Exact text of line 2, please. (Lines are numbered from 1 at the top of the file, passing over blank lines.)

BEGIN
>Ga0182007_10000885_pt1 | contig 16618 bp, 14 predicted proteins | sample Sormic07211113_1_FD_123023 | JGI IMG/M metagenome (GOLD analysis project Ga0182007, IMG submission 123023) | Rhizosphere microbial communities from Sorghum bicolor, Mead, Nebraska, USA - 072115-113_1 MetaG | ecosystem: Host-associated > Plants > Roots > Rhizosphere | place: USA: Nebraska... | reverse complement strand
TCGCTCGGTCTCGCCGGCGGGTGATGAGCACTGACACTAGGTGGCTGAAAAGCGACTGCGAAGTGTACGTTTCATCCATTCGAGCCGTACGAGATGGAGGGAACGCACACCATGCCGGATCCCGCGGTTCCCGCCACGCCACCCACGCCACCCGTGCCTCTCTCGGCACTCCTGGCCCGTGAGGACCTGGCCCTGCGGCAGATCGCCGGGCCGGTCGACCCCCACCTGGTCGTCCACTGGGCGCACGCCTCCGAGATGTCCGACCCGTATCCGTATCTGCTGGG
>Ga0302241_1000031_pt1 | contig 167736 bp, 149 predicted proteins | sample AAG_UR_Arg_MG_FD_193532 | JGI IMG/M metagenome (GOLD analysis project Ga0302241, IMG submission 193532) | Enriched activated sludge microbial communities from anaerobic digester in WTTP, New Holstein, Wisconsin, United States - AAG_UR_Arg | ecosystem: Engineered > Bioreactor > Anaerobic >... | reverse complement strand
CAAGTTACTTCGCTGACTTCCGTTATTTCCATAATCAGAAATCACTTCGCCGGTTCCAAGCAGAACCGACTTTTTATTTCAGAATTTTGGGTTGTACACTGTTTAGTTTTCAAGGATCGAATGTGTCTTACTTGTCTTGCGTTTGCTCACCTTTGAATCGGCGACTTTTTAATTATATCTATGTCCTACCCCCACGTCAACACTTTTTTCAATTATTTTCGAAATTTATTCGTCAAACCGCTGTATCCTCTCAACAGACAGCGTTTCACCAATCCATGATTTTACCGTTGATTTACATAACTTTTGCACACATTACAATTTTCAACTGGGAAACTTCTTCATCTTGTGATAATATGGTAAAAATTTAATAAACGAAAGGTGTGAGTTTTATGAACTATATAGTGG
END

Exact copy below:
TCGCTCGGTCTCGCCGGCGGGTGATGAGCACTGACACTAGGTGGCTGAAAAGCGACTGCGAAGTGTACGTTTCATCCATTCGAGCCGTACGAGATGGAGGGAACGCACACCATGCCGGATCCCGCGGTTCCCGCCACGCCACCCACGCCACCCGTGCCTCTCTCGGCACTCCTGGCCCGTGAGGACCTGGCCCTGCGGCAGATCGCCGGGCCGGTCGACCCCCACCTGGTCGTCCACTGGGCGCACGCCTCCGAGATGTCCGACCCGTATCCGTATCTGCTGGG